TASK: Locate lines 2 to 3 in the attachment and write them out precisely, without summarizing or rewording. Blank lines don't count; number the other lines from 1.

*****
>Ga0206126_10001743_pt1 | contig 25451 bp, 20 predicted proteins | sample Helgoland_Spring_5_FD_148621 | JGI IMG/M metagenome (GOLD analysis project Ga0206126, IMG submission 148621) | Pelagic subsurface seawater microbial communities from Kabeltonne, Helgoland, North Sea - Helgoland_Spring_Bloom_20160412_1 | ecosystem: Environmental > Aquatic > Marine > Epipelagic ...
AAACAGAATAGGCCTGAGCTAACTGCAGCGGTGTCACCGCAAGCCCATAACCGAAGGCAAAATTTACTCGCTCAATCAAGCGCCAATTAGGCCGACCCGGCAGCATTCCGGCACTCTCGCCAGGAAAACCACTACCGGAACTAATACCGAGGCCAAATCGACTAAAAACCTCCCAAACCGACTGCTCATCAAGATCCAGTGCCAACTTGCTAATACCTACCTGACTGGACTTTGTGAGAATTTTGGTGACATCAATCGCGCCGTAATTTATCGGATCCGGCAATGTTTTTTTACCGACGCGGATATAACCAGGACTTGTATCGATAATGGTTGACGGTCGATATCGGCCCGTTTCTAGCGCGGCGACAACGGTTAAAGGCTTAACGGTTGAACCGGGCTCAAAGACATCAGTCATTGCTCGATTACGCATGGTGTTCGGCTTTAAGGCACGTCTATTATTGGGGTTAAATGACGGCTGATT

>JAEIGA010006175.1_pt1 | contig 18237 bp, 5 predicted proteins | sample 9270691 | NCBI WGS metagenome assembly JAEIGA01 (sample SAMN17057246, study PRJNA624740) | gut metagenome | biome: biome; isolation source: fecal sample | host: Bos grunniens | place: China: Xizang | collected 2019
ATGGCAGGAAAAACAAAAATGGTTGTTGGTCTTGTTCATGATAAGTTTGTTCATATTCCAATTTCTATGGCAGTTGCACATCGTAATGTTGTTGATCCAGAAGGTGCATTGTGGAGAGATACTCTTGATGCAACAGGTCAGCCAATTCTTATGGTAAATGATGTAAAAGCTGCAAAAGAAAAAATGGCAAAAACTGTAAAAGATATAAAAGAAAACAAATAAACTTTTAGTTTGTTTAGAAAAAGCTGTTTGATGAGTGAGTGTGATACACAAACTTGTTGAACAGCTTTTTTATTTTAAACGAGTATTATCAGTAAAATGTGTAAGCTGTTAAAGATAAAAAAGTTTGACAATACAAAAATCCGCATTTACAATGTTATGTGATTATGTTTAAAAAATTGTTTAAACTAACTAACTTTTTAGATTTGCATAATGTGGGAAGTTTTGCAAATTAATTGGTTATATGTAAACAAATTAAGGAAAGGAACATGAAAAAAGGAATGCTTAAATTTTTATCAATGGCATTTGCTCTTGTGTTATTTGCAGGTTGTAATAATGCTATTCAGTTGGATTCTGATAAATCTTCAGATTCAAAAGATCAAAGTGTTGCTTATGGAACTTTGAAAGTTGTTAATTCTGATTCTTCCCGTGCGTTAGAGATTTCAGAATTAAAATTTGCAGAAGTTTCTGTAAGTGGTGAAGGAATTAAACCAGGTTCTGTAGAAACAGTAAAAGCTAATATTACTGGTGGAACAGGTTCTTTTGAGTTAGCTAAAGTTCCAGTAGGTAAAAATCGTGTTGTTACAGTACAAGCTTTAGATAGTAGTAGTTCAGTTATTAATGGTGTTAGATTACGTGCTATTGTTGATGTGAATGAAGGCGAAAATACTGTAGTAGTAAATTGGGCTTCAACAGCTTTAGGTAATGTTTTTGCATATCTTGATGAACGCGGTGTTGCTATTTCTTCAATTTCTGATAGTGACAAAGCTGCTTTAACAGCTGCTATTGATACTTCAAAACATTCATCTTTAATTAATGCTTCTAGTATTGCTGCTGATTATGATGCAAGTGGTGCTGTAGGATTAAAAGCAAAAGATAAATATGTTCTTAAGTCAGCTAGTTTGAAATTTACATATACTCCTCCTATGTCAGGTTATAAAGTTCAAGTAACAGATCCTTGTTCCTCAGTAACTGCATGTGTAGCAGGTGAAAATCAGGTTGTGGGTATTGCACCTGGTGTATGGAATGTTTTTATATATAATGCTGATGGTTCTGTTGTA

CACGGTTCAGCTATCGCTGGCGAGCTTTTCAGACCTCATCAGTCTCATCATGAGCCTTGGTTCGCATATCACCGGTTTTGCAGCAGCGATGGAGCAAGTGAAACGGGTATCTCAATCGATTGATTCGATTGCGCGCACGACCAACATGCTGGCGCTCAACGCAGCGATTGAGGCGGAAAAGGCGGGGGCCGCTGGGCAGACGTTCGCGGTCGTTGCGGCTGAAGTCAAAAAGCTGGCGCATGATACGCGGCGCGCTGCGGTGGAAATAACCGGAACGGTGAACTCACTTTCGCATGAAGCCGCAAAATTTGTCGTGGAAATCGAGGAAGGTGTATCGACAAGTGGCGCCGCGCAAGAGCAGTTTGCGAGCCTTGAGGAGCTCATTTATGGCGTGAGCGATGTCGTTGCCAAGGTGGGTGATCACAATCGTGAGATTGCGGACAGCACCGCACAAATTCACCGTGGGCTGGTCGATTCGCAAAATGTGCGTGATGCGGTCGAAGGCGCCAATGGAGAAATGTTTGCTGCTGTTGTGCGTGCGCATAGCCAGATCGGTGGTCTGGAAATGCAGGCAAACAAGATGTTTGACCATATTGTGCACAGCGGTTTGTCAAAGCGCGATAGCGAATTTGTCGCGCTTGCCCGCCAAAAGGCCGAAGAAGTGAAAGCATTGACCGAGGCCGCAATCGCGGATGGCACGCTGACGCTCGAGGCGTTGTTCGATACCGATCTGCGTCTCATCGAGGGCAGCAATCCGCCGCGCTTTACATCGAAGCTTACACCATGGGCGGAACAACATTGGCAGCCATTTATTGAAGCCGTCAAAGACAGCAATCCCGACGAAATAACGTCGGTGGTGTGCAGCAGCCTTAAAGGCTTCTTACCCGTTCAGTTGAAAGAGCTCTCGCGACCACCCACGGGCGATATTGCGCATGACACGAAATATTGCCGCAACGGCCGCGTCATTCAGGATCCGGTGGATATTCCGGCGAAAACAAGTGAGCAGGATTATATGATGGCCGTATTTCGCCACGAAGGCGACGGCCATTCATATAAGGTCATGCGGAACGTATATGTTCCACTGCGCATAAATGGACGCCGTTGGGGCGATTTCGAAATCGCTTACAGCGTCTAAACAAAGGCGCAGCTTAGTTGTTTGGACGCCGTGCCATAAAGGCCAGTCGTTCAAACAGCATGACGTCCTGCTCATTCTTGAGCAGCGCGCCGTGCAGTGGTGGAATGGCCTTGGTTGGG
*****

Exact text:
AAACAGAATAGGCCTGAGCTAACTGCAGCGGTGTCACCGCAAGCCCATAACCGAAGGCAAAATTTACTCGCTCAATCAAGCGCCAATTAGGCCGACCCGGCAGCATTCCGGCACTCTCGCCAGGAAAACCACTACCGGAACTAATACCGAGGCCAAATCGACTAAAAACCTCCCAAACCGACTGCTCATCAAGATCCAGTGCCAACTTGCTAATACCTACCTGACTGGACTTTGTGAGAATTTTGGTGACATCAATCGCGCCGTAATTTATCGGATCCGGCAATGTTTTTTTACCGACGCGGATATAACCAGGACTTGTATCGATAATGGTTGACGGTCGATATCGGCCCGTTTCTAGCGCGGCGACAACGGTTAAAGGCTTAACGGTTGAACCGGGCTCAAAGACATCAGTCATTGCTCGATTACGCATGGTGTTCGGCTTTAAGGCACGTCTATTATTGGGGTTAAATGACGGCTGATT

>JAEIGA010006175.1_pt1 | contig 18237 bp, 5 predicted proteins | sample 9270691 | NCBI WGS metagenome assembly JAEIGA01 (sample SAMN17057246, study PRJNA624740) | gut metagenome | biome: biome; isolation source: fecal sample | host: Bos grunniens | place: China: Xizang | collected 2019